Mark Reviews Movies

The Lucky One

THE LUCKY ONE

1 ˝ Stars (out of 4)

Director: Scott Hicks

Cast: Zac Efron, Taylor Schilling, Blythe Danner, Riley Thomas Stewart, Jay R. Ferguson

MPAA Rating: PG-13 (for some sexuality and violence)

Running Time: 1:41

Release Date: 4/20/12


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Review by Mark Dujsik | April 19, 2012

Of all the possible climactic moments possible in a romantic melodrama about a former Marine suffering from posttraumatic stress disorder attempting to save a woman from her abusive ex-husband with the depth of his love, one would never in a million years expect the culmination of everything that precedes it to revolve around a rickety, old rope bridge. I'm usually pretty keen at picking up on the blatant foreshadowing of plot setups, but this one surprised me—not in a good way, mind you, but still. That the climax takes place in a miniature version of the old adventure-story standby only helps to make its existence in The Lucky One all the more perplexing.

At least it affords the movie the opportunity to give us something resembling actual conflict, no matter how far out of left field it might be. Until that sequence of men vs. nature, the screenplay by Will Fetters (based on a novel by that wellspring of idea Nicholas Sparks) certainly imagines it has conflict. The two romantic leads want so badly to be together but are kept apart by, well, nothing, really.

He has a pretty trivial secret that he so wants to tell her, but any time he's about to, she tells him not to worry about it. The ex-husband disapproves of this stranger in town with eyes for his former wife, and he threatens to take their son away from her if she and the outsider begin dating. His dad, after all, is a judge in town, which would be a threat if there were no lawyers in town to argue the obvious conflict of interest in such a case.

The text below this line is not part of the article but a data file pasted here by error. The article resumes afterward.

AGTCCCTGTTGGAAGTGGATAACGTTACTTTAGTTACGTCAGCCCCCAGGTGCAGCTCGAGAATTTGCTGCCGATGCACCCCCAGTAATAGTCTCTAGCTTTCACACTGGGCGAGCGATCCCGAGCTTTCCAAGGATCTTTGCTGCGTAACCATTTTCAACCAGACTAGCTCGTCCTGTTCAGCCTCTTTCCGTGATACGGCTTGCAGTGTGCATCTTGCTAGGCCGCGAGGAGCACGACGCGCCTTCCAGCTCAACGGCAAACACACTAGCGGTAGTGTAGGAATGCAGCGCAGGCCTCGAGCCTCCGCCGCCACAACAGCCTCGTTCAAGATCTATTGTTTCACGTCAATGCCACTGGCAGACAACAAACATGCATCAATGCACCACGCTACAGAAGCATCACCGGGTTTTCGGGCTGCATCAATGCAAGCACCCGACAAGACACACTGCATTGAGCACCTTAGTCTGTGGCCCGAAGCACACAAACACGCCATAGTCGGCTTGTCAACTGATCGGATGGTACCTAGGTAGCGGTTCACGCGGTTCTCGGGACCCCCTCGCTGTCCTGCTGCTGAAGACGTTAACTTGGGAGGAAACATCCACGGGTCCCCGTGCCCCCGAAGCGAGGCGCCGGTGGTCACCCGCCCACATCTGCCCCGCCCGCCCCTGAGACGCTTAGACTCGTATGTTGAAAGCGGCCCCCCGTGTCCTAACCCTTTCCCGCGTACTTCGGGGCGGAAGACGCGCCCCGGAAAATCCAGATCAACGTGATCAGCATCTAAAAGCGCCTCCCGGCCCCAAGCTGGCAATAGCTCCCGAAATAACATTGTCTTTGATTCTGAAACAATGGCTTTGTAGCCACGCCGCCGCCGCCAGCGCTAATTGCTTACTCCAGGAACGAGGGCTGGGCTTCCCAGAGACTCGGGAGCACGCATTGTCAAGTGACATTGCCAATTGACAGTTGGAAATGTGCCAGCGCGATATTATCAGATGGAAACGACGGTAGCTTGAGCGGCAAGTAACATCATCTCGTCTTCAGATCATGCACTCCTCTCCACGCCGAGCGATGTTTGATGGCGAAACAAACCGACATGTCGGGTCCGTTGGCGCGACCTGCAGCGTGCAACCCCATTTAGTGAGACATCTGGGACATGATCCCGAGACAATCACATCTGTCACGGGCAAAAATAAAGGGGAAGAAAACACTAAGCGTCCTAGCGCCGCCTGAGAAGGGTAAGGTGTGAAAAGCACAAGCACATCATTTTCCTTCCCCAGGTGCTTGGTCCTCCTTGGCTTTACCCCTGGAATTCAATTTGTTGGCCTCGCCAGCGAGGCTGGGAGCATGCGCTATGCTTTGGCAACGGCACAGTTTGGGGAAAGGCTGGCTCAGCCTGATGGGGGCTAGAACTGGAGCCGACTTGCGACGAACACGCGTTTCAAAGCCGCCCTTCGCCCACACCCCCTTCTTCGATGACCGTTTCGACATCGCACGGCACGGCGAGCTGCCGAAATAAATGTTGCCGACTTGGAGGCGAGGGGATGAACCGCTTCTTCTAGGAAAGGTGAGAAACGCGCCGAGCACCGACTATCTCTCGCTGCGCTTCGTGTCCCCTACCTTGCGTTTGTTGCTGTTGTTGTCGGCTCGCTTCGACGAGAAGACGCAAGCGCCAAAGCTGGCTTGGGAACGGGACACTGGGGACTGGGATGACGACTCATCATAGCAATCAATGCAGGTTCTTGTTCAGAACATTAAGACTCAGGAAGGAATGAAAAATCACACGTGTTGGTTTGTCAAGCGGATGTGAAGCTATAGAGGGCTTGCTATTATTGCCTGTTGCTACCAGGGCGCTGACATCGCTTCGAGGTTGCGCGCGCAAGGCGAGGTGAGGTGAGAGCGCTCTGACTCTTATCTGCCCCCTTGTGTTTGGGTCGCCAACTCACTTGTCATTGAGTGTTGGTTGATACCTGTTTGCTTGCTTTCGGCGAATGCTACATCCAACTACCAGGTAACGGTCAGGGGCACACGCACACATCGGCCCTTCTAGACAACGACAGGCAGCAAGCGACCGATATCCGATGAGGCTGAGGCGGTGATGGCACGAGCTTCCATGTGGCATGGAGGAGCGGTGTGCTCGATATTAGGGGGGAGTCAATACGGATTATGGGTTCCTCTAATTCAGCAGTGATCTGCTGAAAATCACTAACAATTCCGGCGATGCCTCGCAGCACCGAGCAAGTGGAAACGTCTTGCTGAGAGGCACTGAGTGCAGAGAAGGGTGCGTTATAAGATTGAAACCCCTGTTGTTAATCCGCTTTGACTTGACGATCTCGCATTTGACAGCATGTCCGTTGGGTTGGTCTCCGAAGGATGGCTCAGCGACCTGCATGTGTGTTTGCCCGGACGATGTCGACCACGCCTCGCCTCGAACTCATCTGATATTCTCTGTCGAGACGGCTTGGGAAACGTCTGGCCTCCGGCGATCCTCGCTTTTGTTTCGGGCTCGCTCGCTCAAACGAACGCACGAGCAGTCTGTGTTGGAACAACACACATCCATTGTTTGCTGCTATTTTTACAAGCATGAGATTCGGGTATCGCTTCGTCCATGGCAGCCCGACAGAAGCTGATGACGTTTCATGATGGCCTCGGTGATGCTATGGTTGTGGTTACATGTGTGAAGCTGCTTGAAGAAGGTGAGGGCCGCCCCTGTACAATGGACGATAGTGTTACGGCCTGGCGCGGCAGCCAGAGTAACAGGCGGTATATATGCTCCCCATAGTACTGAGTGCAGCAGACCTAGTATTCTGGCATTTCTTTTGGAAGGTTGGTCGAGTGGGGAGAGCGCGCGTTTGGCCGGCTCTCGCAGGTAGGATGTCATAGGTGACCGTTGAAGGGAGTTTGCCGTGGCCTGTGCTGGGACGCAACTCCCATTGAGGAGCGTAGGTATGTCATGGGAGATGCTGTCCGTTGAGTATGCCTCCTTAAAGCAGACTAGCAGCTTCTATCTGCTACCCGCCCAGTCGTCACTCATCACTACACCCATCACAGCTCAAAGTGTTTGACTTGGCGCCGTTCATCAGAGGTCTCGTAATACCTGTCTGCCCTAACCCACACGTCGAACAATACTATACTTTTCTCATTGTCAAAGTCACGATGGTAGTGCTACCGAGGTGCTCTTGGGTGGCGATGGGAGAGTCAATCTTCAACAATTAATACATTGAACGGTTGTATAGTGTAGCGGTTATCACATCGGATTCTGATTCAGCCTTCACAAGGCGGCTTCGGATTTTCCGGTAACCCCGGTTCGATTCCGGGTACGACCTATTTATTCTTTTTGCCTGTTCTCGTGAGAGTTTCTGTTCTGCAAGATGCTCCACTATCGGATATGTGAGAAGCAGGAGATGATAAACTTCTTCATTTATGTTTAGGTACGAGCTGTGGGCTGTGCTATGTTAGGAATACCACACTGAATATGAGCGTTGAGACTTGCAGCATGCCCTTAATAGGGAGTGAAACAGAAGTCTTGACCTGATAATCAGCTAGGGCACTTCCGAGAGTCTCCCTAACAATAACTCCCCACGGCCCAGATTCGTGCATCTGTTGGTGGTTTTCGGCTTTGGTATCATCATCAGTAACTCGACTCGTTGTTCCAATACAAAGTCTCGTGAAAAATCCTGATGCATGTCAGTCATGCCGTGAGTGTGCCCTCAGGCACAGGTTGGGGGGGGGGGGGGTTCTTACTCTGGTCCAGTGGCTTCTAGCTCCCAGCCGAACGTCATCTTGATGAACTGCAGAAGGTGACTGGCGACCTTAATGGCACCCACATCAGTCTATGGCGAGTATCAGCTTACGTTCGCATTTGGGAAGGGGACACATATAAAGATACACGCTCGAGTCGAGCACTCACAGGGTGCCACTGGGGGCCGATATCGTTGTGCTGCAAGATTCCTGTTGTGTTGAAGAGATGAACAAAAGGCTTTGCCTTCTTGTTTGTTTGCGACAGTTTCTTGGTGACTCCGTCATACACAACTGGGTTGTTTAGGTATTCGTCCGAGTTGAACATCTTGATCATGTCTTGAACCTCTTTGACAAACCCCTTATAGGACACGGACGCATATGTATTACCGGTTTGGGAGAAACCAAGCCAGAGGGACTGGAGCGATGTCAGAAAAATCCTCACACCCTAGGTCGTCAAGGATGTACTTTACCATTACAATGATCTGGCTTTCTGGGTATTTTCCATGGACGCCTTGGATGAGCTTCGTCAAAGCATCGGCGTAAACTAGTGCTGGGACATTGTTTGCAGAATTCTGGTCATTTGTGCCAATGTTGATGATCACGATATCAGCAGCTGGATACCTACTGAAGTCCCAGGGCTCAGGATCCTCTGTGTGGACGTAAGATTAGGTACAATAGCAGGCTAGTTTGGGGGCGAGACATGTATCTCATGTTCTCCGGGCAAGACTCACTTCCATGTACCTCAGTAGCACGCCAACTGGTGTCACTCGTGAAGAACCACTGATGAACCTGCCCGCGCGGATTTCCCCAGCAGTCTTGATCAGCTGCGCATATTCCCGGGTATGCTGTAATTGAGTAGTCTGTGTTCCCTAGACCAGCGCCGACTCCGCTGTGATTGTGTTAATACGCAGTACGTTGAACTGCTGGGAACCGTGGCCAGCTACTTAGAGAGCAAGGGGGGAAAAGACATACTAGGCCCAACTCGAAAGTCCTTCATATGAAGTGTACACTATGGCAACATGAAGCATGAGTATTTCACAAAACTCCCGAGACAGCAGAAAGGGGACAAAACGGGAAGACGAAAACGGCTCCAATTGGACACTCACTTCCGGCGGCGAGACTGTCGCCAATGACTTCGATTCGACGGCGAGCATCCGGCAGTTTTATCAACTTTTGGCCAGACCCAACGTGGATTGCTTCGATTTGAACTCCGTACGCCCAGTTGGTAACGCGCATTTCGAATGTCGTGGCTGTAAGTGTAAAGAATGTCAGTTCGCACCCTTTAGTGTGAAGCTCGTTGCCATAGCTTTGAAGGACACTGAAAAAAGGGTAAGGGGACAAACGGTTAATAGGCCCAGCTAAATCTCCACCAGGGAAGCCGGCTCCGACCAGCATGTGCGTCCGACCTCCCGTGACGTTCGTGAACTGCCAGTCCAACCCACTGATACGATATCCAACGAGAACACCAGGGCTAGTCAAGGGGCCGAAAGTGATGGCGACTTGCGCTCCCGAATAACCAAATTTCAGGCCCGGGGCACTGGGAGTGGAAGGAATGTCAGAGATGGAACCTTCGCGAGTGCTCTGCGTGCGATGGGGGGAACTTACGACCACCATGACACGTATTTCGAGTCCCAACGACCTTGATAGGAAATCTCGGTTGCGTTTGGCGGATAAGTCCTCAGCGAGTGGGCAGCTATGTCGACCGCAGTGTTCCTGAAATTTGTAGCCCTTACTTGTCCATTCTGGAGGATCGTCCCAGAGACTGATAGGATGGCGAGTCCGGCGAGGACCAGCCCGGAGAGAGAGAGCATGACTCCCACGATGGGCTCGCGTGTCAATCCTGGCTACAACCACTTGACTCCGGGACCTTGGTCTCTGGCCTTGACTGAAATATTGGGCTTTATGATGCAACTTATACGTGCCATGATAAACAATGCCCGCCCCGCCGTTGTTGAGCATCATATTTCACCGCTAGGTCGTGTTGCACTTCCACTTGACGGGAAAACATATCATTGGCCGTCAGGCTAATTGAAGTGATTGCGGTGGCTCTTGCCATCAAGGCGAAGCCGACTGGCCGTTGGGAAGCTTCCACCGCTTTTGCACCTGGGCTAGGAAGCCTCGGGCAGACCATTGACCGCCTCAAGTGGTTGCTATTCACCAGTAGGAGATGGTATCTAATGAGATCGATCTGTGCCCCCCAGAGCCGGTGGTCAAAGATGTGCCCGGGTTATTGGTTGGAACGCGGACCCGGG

Everything is really just fine and dandy with this whole affair if one were to simply peel back the translucent veneer of phony conflict over the surface of the movie. The very large majority of what appears to be drama occurs simply because the character arbitrarily flip a switch between being outraged by and accepting the situation at hand.

Let's examine the ex-husband character for a moment in that context, since he really only exists in the story to function as a barricade (again, an easily bypassed one) between Logan (Zac Efron) and Beth (Taylor Schilling), the two inevitable lovers. His name is Keith (Jay R. Ferguson), a member of the local Sheriff's office, and he spends the large majority of the movie popping into scenes to throw a wrench in the budding romance between Beth, his ex-wife, and Logan, a veteran of the Iraq War, whom we know suffers from PTSD because the movie offers three short scenes displaying it. In some of the movie's more unintentionally funny moments, director Scott Hicks quickly cuts to Keith sitting in his car, staring with pent-up rage at places where Beth is—most of the time with Logan.

Keith is either menacing or foreshadowing danger in every scene in which he appears, save for one. In it, Keith watches his son (Riley Thomas Stewart) and Logan perform a violin/piano duet at the local church, and, as the performance progresses, he spots his ex-wife smiling. He sees his son come out of his shell, and he realizes that Logan has made all of this possible.

It's the most emotionally honest scene in a movie filled to the brim with corny dialogue ("You deserve to be kissed every day, every hour, every minute," a proposition that sounds not only familiar but also unsound) and people gazing with barely restrained adoration on their faces (Efron masters the long stare, that hollow look that implies he can see into the future but in practice looks as if he's looking over someone's shoulder, and Schilling, giving more of a pantomime of human emotion than a performance, has a scene in which Beth converts the chore of washing of a pot into an orgasmic event). The scene at the church treats Keith like a human being for once, but it's fleeting. Soon after, he's just a cog in the machine again—stalking and making a scene with a loaded pistol in public.

The undercurrent of the story of Logan and Beth is how Logan wants to thank her for being his lucky charm in Iraq. He found a photograph of her lying on the ground one day and survived the war mostly intact despite multiple close calls. As it turns out, the photo actually belonged to Beth's brother, who died in combat about a year ago. He's scared to tell her about the photograph. She doesn't really want to know why he's here, even though she's suspicious from the start. She just seems to flip a switch, and the problem no longer exists.

That is until it needs to later in the movie. The Lucky One is a melodrama of mandatory inconveniences between the talks of the convenience of fate and destiny. It at least has Beth's grandmother Ellie (Blythe Danner) on hand, who can cut through all their useless hesitation. If only they listened to her more often.

Copyright © 2012 by Mark Dujsik. All rights reserved.

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